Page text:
“In that case will there be one guest of honor or two?” Doxle asked casting a glance at the two people standing behind Enika.

They weren’t frozen like statues. They were both breathing and their eyes were tracking the back and forth of the conversation, but each of them stood at what I imagined was perfect attention and kept stock still.

It occurred to me that if they were pacted casters, Enika might have paralyzed them both, but their eyes were relaxed where their bodies weren’t. 

“Two,” Enika said with a smile. “Which suggests you already know two of the entries on the guest list and it’s been less than a minute since you started preparing.”

“You do know that you’re asking a lot,” Doxle said.

“As did you,” Enika said.

There was clearly a story there. History between them. So far though none of it included me though so I let me attention wander over to the two people Enika had in her wake while they bantered back and forth.

“And this is Lady Kati?” Enika said, turning her gaze on me, though she continued speaking to Doxle. “However did she have the misfortune to make your acquaintance?”

I wasn’t sure ‘I found her in a stinking jail cell’ was going to be an answer that would do me any favors, but it was what it was. 

“Oh, this is more than an acquaintance,” Doxle said. “She is my latest charge.”

“You’ve formed another pact bond?” Enika asked. “Wait, that was you earlier? I thought Xarxes had run one of his quarries to ground?”

“He did stumble on us shortly after the bond was forged, though I don’t believe he had been searching for Lady Kati prior to our meeting.”

“Tell me, was he mad? Did he rage and froth?”

“Oh of course not. Xarxes can be civil. At times.”

“With you? You were going easy on him, weren’t you?”

“I did feel some sympathy for the poor fool. He landed in Ironbriar of all places.”

I knew the two people following Enika weren’t statues because of how they stiffened at that particular remark. Neither of them managed to rise to presenting the level of threat Enika did but it wasn’t hard to smell that neither of them were happy.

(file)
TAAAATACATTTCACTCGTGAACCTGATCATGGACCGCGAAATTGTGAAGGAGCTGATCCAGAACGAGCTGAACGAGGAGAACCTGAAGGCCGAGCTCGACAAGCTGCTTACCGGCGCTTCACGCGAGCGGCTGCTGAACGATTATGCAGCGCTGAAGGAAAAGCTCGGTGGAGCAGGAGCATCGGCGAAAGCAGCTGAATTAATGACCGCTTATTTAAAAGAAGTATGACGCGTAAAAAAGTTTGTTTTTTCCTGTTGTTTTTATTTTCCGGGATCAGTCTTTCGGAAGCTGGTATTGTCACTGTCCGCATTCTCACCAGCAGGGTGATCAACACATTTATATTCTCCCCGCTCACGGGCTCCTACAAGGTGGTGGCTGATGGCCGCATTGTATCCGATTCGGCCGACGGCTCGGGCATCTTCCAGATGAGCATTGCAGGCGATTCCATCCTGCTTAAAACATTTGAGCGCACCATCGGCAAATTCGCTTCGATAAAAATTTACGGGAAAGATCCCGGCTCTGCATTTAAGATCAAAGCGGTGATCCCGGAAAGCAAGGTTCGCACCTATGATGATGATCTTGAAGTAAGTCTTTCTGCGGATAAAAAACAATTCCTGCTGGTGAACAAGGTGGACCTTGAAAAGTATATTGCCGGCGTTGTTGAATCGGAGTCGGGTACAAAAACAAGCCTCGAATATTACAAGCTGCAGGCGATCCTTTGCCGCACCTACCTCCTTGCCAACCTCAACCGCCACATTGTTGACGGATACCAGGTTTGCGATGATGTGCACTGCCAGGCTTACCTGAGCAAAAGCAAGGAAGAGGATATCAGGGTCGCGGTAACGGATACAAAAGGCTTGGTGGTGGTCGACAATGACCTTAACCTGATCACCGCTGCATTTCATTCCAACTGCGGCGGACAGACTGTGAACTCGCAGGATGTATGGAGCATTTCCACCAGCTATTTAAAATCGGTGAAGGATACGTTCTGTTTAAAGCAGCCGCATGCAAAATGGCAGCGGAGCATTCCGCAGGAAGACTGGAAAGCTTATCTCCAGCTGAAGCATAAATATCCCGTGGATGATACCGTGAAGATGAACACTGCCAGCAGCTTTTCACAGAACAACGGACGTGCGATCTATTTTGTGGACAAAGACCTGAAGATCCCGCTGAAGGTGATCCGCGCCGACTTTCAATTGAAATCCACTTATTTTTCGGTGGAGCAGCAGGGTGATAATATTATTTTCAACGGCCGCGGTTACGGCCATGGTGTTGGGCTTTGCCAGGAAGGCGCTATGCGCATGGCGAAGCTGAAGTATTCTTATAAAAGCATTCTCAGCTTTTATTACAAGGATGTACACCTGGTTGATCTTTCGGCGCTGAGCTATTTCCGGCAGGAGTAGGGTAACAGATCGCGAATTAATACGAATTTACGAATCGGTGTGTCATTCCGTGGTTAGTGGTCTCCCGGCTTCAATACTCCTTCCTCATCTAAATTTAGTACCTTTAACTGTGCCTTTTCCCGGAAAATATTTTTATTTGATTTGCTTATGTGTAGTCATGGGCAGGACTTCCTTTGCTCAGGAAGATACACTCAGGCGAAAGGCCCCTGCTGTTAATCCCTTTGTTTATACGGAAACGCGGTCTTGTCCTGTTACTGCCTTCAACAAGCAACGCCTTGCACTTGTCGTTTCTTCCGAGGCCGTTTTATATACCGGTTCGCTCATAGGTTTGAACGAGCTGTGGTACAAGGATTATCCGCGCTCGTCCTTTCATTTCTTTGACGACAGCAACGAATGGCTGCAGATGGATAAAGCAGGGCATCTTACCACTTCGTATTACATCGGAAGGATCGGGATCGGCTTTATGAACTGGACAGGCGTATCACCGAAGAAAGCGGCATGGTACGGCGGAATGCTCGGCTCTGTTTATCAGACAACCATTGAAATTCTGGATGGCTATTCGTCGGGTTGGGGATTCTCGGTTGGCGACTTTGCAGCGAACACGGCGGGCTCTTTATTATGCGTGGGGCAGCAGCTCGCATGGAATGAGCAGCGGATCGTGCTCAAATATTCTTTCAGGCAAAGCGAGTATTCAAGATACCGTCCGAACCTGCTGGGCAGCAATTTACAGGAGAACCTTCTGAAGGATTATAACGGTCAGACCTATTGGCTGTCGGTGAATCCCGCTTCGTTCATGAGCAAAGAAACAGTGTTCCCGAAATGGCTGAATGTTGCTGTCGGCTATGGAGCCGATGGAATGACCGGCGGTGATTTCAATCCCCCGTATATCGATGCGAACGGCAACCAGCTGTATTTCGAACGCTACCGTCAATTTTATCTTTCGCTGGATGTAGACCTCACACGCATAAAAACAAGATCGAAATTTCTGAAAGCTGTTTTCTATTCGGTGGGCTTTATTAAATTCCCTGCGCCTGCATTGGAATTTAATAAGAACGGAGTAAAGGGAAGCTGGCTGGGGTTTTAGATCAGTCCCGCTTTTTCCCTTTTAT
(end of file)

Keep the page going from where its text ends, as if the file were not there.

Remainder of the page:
“You have always had the most unwise of tongues,” Enika said, marveling at Doxle as she did so. “And so unkind, to torment my charges like that. Now I shall have to find some suitable target for the aggressions you’ve raised in them.”

“I of course offer myself,” Doxle said. “Though I have only one body to give, I shall gladly sacrifice it to make amends for disparaging the Great and Noble House of Ironbriar, stewards of the Empire’s might and protectors of us all.”

“As though that body is your first or will be your last,” Enika chided him. “You would need someone like your charge to stand in your place for the offering to matter.”

“While I would never shelter one of my own unduly, calling her to the battlefield even for a simple sparring sessions is a touch premature as this is only the first day of our engagement,” Doxle said.

“I’ll do it,” I said, taking a half step forward. It was still a bad idea, but a sparring session sounded a lot more controlled than chancing a surprise attack and hoping to escape in the ensuing chaos.

Apparently that hadn’t been the response anyone in the room was expecting though.

For a solid five seconds I had four people staring at me and not saying a word.

“I’ll do it. I’ll fight. What shouldn’t we break in here?” I repeated, in case they were unclear on what I was signing up for.

That didn’t seem to help them, though Doxle rallied quickly.

“You truly do not need to do this,” he said.

“I know.” I nodded, hoping body language might get the idea through the everyone if my words continued failing.

The room that we were in was something like a family room. Hallways led off into darkened corners of the house and the stairs suggested there was an upstairs as well.

The furniture that decorated the room looked more than nice, it looked expensive. Ornate carving were visible on all of the woodwork and the fabric on the couches was stitched with the kind of needlework that only someone with a fantastic eye for detail and a tremendous amount of time could create.

I breathed in and confirmed that, unlike the alley outside the now closed door, everything in the room smelled clean and fresh. 

In short, it was not the sort of place where blood should probably be spilled.

Unless Doxle employed a magical cleaning staff, in which case I supposed blood and viscera removal might be a standard part of their job.

“An unexpected delight then! How wonderful,” Enika said and turned to Doxle. “You still have the dueling ring setup do you not?”

I had no idea where a dueling ring might fit in the the house given the size of the buildings we’d walked past but Doxle surprised me.

“I had two more installed in fact,” he said and offered Enika his arm.

He led her down one of the hallways that I was pretty sure should have dropped us back out into the alley, except of course it didn’t.

With no better idea of what to do, I tried to fall in beside him, but the hallway was too narrow for three and the other two people had the same idea.

I could have insisted on sticking close to Doxle but the idea putting of two hostile people behind me, even if they did seem to be roughly the same age as me, was one I instinctively shied away from.